Police have flagged crime in and around emergency housing as a growing concern but neither they, nor the government, will reveal the full extent of the problem.
When asked in April what they were seeing on the ground, and what was being done if people felt unsafe in and around emergency housing, police declined an interview saying they did not collect that specific data.
But they did they acknowledge public concern about the "perceived increase" in crime.
RNZ continues to hear stories of harassment, violence and dangerous living environments for children and families when they are at their most vulnerable.
National Party MP Simeon Brown has asked Police Minister Poto Williams for the statistics on call outs and bail checks tagged to the addresses of 10 high-earning emergency housing motels.
Williams did not consider it "in the public interest to answer questions regarding specific properties with the level of detail ... requested".
Brown disagrees: "The government needs to be upfront about actually what is taking place because the people living there deserve to live in a safe place and the wider community is also wanting to know that they are being kept safe as well."
"We see the stories. We see the violence, we hear about it," he says.
Internal police documents show emergency housing has now been flagged as an area of increasing concern, and police, along with the Social Development Ministry, are looking at how to better respond.
Police had undertaken "a high-level scan of the environment as it related to emergency housing to inform decisions for whether further analysis is required" and released part of a strategy paper to Brown under the Official Information Act.
The objective was to "provide a forum to highlight future risks and opportunities impacting police's strategic priorities and operational deployment".
Number one on the list: "Emergency Housing and Crime".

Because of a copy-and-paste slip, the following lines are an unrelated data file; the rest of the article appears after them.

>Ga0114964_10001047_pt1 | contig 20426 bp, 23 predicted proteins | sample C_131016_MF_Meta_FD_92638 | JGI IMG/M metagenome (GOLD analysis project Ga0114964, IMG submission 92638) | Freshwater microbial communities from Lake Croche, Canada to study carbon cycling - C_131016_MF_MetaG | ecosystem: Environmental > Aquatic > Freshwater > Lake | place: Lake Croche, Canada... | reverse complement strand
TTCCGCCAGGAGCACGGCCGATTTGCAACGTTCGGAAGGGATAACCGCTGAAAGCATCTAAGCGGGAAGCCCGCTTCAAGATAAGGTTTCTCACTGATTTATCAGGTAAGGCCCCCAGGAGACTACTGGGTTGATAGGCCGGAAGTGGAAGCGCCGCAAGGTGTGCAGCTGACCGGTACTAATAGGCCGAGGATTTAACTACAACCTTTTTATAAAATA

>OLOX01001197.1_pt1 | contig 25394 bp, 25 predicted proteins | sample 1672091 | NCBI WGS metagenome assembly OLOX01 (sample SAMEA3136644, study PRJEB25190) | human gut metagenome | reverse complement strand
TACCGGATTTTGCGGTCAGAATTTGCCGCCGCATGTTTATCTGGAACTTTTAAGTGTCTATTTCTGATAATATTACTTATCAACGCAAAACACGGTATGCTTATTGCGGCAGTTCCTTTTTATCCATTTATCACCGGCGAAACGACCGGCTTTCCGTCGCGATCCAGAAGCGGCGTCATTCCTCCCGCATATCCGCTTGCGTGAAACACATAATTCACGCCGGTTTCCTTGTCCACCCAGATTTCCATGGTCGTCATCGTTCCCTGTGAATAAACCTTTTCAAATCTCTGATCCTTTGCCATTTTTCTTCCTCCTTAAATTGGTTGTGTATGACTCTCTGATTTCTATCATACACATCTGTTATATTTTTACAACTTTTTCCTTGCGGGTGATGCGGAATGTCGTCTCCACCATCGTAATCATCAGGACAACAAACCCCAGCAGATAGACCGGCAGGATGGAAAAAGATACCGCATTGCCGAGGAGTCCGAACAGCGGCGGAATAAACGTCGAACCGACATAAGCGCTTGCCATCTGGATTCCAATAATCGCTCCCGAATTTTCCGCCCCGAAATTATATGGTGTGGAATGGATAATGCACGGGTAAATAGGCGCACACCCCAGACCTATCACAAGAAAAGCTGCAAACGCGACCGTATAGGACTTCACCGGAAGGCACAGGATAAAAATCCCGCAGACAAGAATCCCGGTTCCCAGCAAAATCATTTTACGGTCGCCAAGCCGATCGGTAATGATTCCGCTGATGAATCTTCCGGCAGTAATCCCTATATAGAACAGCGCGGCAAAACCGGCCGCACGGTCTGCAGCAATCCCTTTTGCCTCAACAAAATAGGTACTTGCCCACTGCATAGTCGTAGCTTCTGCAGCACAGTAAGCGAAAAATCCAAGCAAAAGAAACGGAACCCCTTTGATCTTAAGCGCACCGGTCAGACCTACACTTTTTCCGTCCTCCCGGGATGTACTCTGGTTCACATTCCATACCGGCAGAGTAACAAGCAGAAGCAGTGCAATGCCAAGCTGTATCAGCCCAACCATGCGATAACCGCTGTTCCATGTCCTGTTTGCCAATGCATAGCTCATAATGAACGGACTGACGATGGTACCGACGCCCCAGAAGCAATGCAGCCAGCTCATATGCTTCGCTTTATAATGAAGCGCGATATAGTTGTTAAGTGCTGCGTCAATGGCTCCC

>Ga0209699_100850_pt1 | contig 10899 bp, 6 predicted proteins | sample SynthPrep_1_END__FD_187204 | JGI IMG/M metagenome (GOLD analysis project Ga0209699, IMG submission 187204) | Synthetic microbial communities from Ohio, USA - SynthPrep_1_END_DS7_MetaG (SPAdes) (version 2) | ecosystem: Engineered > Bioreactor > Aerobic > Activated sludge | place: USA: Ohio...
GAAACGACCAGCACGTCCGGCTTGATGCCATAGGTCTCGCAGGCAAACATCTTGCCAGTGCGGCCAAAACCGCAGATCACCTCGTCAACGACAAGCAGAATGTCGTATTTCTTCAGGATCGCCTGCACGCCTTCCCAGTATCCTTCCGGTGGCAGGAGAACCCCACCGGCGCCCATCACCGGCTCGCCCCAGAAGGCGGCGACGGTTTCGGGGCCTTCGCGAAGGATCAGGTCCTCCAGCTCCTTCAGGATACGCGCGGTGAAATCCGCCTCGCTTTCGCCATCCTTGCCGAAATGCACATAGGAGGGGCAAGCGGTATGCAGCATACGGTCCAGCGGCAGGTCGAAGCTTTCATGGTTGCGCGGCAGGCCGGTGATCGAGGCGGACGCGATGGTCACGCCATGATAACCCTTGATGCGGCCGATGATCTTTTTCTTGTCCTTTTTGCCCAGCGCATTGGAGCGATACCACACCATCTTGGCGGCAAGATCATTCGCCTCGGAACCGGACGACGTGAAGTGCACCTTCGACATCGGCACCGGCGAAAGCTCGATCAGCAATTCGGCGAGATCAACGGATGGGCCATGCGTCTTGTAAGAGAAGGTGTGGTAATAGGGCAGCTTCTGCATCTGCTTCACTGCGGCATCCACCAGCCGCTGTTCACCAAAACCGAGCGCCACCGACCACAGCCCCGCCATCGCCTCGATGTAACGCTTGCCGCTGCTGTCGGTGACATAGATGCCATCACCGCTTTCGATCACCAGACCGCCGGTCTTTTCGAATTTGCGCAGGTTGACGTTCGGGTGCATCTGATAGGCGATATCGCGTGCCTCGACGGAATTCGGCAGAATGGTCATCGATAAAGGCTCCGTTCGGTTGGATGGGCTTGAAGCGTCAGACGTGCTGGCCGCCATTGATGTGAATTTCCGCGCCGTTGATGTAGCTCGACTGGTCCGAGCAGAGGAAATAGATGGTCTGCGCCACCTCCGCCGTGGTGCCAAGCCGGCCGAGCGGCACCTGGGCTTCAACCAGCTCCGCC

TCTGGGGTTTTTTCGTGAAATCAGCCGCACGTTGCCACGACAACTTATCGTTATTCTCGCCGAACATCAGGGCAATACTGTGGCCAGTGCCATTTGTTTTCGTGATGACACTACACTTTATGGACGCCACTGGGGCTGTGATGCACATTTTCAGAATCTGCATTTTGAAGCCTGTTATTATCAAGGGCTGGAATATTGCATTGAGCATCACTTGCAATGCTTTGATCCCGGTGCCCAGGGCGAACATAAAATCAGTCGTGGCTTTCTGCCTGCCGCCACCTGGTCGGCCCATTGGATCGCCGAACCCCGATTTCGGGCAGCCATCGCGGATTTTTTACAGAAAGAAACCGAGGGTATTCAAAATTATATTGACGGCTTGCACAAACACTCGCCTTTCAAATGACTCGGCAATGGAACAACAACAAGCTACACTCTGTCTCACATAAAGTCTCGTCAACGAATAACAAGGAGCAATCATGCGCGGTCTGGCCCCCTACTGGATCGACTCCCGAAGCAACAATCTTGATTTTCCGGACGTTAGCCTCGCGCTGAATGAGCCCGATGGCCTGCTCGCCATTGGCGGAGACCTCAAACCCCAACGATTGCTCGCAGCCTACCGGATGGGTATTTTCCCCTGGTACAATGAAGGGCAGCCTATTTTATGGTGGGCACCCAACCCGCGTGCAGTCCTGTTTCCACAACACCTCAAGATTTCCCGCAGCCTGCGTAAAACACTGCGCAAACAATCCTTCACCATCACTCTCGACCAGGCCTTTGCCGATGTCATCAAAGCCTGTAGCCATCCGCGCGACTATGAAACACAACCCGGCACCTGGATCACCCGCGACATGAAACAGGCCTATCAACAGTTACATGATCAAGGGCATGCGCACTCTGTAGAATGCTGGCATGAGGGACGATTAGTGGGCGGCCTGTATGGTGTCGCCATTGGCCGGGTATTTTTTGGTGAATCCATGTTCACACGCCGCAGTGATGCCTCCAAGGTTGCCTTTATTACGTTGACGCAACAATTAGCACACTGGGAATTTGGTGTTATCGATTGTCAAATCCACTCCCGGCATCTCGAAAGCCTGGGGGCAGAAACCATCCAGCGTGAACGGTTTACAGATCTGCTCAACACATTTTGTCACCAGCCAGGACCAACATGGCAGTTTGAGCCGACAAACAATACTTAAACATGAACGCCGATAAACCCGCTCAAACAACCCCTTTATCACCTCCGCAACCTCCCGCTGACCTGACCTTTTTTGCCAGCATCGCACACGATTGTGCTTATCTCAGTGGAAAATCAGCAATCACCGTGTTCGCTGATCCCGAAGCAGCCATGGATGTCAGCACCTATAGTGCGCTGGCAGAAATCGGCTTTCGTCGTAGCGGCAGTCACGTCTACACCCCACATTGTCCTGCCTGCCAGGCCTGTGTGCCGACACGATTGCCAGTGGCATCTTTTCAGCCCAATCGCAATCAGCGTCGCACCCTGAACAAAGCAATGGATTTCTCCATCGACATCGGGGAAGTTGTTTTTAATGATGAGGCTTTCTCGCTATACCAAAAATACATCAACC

"Recent media stories as well as PQ (Parliamentary Question) requests have highlighted increased public unease about housing special needs persons and families in motels," it stated.
"This is an MSD-led initiative, however, local residents and business owners have an expectation of police maintaining order in the face of reports of violence, intimidation, public urination, drug deals and gang involvement.
"Prevention opportunities exist for police to reassure the community and assess the scale of calls for service demand," the paper concludes.
Brown says this showed it's "one of the important issues coming across their desk, and which New Zealanders are saying to the police they're becoming increasingly concerned about".
The paper does refer to "prevention opportunities", Brown says, and he wants police to clarify "exactly what those prevention opportunities are and what they're actually doing about it, because this is an issue which is growing and becoming more serious".
Police have issued a statement saying there has "been a great deal of public interest in emergency housing", which is why they are looking into it and supporting MSD as the lead agency.
"This will provide a better understanding for each agency of the needs, opportunities, and risks that exist in our communities in terms of emergency housing," the statement reads.
"From there, appropriate response plans can be coordinated between agencies. In the interim, our police in districts are working with partner agencies to ensure that community needs are met by the relevant agency to provide support services."
The Salvation Army has added its voice to calls for urgent government action.
Captain Nicki Dutton, based in Porirua, described the situation as "extremely problematic".
"We have so many issues where people aren't safe, we've heard so many stories about people who are living in situations which are not acceptable," she said.
"They're not safe, they're not well cared for, they don't have everything that they need.
"Intimidation, drug use, violence - you know we talk about child abuse and even witnessing domestic violence for kids is abusive and so when they're in these motels and they're witnessing violence from rooms around them, that's traumatising for them."
Dutton wants the action plan being rolled out in Rotorua urgently extended to the rest of the country.
"I don't think there would be anyone in New Zealand who wants to see any of our tamariki hurt and I think we need to be more intentional about what we are doing.
"We are talking big dollars, but what are the long term costs?"